A key challenge remains a shortage of air traffic controllers. As of October 2009, India had 1640 controllers against a sanctioned strength of 2162. Compensation packages for controllers may therefore need to be reviewed if these continuing shortages are to be addressed, says CAPA. Also training will be the key.

General Aviation

Indian Aviation Limps Back-2The explosive growth in 2005- 06 driven by economic growth followed by an economic slowdown, has affected the business aviation segment. General aviation continues to be a neglected sector of Indian aviation industry. “

General aviation cannot be wished away. It will always be required especially when commercial carriers are going through tough times,” says Madan Thadani, the new president of the Business Aviation Association for India (BAAI).

A BAAI study done earlier in the year says there are 490 general aviation aircraft in India.With 24 billionaires in India according to Forbes in 2007, millionaires in India grew by about 23% last year. But the downturn has resulted in fewer sales. While 2006 saw applications for import of 300 GA aircraft with 100 cleared in 2008, the outlook is somber for the moment. BAAI expects major business houses, medium (and some small) companies and High Net worth Individuals (HNI’s) to become aircraft owners or look at charters.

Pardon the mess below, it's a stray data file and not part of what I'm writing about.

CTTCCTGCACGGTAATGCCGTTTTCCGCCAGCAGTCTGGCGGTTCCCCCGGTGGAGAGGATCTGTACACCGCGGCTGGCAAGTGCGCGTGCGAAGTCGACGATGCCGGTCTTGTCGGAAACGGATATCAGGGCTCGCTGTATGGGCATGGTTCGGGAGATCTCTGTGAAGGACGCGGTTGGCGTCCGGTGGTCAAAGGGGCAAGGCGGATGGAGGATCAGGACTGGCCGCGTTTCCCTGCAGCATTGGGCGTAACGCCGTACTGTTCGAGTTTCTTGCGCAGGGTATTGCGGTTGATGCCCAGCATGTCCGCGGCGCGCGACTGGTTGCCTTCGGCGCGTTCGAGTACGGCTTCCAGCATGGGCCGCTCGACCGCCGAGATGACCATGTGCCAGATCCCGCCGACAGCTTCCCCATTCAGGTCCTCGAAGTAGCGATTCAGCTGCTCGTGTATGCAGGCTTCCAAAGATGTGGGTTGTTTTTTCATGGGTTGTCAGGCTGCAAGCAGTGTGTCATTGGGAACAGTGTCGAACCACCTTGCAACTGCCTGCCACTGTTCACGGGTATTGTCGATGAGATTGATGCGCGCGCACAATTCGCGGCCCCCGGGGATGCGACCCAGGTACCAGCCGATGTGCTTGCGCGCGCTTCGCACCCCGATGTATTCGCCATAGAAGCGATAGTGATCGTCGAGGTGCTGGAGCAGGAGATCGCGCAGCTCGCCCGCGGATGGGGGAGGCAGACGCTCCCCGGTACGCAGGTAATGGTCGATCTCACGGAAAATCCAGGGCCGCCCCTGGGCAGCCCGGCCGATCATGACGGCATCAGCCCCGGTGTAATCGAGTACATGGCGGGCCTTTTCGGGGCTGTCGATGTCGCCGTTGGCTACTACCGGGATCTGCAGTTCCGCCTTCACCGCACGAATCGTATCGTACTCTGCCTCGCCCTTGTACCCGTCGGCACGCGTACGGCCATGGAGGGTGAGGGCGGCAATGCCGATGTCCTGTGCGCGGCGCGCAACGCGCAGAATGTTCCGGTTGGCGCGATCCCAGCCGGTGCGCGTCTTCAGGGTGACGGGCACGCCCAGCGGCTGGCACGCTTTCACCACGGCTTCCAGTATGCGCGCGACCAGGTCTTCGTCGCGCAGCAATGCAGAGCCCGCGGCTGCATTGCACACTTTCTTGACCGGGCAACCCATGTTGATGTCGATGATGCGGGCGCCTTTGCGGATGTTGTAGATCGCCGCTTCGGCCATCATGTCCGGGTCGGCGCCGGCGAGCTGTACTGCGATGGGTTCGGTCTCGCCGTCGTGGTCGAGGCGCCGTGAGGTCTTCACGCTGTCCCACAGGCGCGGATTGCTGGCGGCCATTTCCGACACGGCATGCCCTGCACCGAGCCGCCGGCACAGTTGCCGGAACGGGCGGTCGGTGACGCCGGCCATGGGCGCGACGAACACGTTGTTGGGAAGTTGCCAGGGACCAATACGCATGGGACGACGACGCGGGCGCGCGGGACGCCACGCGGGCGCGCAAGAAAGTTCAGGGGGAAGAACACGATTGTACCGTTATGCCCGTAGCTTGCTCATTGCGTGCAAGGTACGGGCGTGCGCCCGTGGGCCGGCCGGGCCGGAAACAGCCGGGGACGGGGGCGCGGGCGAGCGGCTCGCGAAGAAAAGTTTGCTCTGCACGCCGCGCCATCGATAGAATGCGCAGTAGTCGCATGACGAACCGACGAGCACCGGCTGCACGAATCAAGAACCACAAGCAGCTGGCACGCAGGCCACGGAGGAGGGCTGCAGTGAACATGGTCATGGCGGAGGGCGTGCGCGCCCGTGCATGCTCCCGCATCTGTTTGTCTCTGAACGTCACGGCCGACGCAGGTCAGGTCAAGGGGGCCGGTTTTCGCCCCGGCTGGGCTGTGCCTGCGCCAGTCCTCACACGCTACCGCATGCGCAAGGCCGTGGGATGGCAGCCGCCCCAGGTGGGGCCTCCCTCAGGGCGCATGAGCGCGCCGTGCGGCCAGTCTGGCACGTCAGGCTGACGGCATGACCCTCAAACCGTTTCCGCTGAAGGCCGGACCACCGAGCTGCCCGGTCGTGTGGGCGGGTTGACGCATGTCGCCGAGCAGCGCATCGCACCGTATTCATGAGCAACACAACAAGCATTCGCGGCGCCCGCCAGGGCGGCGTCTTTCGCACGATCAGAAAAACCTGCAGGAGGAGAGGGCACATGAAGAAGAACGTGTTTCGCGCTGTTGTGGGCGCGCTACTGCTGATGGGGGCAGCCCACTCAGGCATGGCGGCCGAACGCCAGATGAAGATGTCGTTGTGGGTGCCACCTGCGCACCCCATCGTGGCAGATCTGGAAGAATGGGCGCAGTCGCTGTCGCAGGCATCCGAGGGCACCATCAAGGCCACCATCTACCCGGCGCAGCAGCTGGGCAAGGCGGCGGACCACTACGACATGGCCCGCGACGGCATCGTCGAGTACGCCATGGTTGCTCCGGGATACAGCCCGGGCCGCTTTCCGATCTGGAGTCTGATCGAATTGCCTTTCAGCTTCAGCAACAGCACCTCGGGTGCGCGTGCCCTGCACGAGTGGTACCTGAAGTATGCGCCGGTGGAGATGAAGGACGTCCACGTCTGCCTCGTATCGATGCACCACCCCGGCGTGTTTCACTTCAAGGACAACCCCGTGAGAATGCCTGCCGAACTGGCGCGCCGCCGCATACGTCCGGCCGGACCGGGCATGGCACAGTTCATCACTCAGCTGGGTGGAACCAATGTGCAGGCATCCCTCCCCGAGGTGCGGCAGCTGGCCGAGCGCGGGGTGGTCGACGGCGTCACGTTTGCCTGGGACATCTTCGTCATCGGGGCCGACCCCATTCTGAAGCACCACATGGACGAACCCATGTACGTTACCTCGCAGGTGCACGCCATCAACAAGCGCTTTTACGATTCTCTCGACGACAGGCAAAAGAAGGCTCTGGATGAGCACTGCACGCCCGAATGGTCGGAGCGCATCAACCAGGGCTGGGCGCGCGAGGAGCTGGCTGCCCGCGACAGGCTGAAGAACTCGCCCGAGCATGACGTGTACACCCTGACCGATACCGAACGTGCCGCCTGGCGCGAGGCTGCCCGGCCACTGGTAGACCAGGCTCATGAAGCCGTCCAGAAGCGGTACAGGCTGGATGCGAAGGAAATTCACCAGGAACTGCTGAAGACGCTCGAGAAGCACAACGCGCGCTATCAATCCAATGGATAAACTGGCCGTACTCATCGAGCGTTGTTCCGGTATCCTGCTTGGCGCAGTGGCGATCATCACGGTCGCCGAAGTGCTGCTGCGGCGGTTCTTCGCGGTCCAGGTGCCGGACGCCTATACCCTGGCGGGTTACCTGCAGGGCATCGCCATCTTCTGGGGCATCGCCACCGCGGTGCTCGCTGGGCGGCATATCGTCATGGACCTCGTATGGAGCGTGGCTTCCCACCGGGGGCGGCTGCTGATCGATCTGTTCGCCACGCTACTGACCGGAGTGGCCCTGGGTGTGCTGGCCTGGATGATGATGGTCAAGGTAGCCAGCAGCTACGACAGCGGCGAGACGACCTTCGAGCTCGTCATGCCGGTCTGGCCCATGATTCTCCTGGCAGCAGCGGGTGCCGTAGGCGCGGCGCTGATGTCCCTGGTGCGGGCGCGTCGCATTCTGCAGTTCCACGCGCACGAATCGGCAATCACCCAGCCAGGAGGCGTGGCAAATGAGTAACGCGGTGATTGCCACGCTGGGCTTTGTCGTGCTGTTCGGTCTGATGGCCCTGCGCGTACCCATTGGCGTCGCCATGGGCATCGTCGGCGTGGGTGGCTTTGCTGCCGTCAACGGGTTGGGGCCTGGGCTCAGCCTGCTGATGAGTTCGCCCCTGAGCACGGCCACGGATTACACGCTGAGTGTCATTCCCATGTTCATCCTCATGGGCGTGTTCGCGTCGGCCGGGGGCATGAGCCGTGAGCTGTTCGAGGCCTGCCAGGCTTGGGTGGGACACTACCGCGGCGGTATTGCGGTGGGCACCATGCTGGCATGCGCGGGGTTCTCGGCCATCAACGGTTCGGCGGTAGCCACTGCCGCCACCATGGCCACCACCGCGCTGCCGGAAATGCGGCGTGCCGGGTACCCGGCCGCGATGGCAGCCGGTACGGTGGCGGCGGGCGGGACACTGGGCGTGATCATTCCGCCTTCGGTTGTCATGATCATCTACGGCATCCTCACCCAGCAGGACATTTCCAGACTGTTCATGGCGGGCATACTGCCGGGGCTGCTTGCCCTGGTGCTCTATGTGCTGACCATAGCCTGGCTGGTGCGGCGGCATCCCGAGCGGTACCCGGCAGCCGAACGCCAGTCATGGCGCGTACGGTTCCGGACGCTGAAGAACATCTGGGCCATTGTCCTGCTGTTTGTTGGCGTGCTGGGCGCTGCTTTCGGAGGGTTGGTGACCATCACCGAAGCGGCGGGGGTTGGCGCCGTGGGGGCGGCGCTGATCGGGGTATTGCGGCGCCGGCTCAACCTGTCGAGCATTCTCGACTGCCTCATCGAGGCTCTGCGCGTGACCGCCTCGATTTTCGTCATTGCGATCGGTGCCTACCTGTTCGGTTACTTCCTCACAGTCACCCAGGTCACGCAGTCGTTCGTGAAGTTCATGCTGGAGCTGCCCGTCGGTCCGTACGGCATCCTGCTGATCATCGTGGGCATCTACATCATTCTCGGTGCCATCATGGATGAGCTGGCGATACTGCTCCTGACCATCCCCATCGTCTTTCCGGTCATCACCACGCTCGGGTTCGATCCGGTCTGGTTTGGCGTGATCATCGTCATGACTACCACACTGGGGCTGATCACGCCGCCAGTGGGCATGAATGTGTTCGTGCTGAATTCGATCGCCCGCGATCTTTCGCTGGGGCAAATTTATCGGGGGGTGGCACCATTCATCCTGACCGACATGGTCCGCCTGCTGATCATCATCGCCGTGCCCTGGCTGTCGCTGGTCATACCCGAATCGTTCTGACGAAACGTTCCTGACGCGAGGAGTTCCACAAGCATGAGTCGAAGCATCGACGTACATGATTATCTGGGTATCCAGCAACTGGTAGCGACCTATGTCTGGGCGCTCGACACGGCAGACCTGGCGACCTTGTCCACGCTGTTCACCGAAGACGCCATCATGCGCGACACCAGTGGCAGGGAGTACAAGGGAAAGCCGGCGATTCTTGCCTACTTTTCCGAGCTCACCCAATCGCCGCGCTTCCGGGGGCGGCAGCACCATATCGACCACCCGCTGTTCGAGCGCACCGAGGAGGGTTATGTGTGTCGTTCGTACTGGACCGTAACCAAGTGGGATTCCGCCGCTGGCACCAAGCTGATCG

Hurdles to growth include lack of infrastructure such as parking bays. Skies are overcrowded and air traffic control needs major improvement in terms of training and technology. “Regional connectivity is poor and regional hubs need to be created,” says BAAI vice president Karan Singh.